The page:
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The Massillon football system is run on a very businesslike basis. A giant booster club, composed of alumni and influential businessmen in the town, foots the bills for game movies (in color), whirlpool baths, giant rallies and—so the story goes—special talent. It is common knowledge among other coaches in the state that Massillon boosters have moved entire families into town, placed Pop in a fine-paying job just so Sonny, a good-looking football prospect, would be eligible to attend Massillon. The team takes in more than $100,000 a season at the gate.
If money, talent and high-priced coaches make for top-notch football at Massillon, they do that and more at Abilene, Texas, where the city's high school team is the number one boast of the chamber of commerce. In beating Big Spring 32-0 in its last game the team chalked up its 44th consecutive victory to set a new national record.
The current protector of this athletic dynasty is 39-year-old Chuck Moser, a native of Missouri. When Moser took over in 1953 his employers showed him they wanted winning football by starting him out at college-scale salary. Moser quickly showed Abilene it had the right man by guiding the team to the Texas state championship in 1954, 1955 and 1956. Moser is a compact, wiry man who walks hunched forward as if ready to spring. His voice is deep and his eyes go over you in a friendly but appraising inspection. "We don't import players or move families," says Moser, "but we do have a football program that beats almost anything you might find outside of Texas.
"We have over 800 kids playing football in 18 elementary schools scattered around town. They all come on to Abilene High. It's strictly recreation, really, but we like to win, too. Every school our size in the state has the same type of program, so I guess we just run it better.
"Abilene didn't win much in the '40s, you know. I guess the people were getting kind of hungry around here. When we started winning, well, we just kept defeat down on the ground. You win 44 games and people get the idea that the kids on your team are supermen or over-age or ringers. It's just not true. Look, the kids on this team average 16.9 years. Is that old? The average weight is 180. Is that so big? The reason these kids are good is that they want to be good. They work at it, and they work hard.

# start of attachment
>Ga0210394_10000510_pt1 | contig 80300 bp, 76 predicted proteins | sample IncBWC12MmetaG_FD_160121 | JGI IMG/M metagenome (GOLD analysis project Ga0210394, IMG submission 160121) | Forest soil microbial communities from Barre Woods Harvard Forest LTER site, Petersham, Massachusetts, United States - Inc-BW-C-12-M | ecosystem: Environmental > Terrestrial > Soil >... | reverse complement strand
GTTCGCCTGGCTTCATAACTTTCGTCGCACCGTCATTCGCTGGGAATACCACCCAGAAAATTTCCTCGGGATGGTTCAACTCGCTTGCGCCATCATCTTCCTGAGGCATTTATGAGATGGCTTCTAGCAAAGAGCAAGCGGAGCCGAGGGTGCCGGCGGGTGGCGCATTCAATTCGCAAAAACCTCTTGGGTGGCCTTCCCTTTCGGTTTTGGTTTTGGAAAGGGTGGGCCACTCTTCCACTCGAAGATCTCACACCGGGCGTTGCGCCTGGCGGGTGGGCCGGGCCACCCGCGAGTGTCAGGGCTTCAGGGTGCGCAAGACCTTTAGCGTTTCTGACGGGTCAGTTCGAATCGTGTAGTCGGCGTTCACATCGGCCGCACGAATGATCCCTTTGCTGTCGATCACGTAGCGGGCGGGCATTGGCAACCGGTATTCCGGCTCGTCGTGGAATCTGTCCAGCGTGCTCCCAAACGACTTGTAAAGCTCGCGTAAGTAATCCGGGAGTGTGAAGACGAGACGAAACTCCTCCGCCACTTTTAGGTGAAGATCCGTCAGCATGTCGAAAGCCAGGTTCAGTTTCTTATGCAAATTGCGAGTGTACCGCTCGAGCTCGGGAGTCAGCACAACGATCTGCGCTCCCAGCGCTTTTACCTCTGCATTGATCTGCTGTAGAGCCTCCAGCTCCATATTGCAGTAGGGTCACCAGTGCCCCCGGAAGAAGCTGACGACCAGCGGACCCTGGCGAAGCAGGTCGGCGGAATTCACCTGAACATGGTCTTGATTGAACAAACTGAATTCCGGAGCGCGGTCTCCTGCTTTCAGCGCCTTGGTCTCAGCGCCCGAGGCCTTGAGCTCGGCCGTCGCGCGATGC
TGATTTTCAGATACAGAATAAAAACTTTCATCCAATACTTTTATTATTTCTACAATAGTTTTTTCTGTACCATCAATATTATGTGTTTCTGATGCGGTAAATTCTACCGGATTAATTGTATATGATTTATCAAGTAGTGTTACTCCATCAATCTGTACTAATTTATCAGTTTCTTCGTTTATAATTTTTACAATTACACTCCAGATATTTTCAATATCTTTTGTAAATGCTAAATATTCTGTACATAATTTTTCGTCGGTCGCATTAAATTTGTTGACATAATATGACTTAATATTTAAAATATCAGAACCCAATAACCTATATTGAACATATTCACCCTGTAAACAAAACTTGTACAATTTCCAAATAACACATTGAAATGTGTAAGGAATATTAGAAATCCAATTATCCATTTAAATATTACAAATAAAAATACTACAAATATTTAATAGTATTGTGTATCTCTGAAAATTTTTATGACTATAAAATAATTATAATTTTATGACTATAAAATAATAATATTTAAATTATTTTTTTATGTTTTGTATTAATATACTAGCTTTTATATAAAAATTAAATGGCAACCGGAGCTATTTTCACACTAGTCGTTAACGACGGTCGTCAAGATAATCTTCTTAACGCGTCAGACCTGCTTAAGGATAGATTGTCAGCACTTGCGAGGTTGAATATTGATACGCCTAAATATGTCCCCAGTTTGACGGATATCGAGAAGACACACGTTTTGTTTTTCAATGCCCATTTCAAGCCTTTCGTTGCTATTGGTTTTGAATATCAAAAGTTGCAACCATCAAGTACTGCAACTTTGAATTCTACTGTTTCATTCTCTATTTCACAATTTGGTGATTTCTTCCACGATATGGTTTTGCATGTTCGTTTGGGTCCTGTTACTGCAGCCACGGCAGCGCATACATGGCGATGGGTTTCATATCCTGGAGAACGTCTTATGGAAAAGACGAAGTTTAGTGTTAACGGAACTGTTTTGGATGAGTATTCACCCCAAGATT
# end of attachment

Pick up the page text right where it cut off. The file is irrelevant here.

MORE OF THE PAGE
"Sure, we've got exceptional facilities. We've got a stadium that seats 11,000, and the city just passed a $750,000 bond issue to build us a new one that'll seat about 20,000. We've got support, too. Fans fill the field week in and week out. One year when we played in Fort Worth for the state championship 7,000 people from Abilene traveled 150 miles just to see the game.
"The school system gives me the money to get good coaches. My salary is $10,000 flat. Last year at the football banquet members of our booster club gave me $9,000 cash. I kept $3,000 of it and split the rest with my seven assistants. That's $13,000. And I've got a weekly television show during football season that pays me pretty well.
"With all the advantages I have here in town, all the friends, how could I accept the head coach's job at Missouri last year? In the first place they offered me only $10,300.
"I guess in a way you could say we're a football factory. There's hardly a day goes by when some college coach isn't visiting, trying to find prospects. But the kids on this team are students. They have to be or they don't play.
"Right now I've got 29 Abilene boys playing college ball—all on scholarships. Bobby Jack Oliver, tackle at Baylor, he's one of them. Glynn Gregory, the kid everyone was chasing last year, he's at SMU. Got them all over the state. Football makes money here. We play 14 games a year if we get to the final playoffs for the championship—10 regular season and four playoffs. In the final playoff in 1955 we took in $42,000."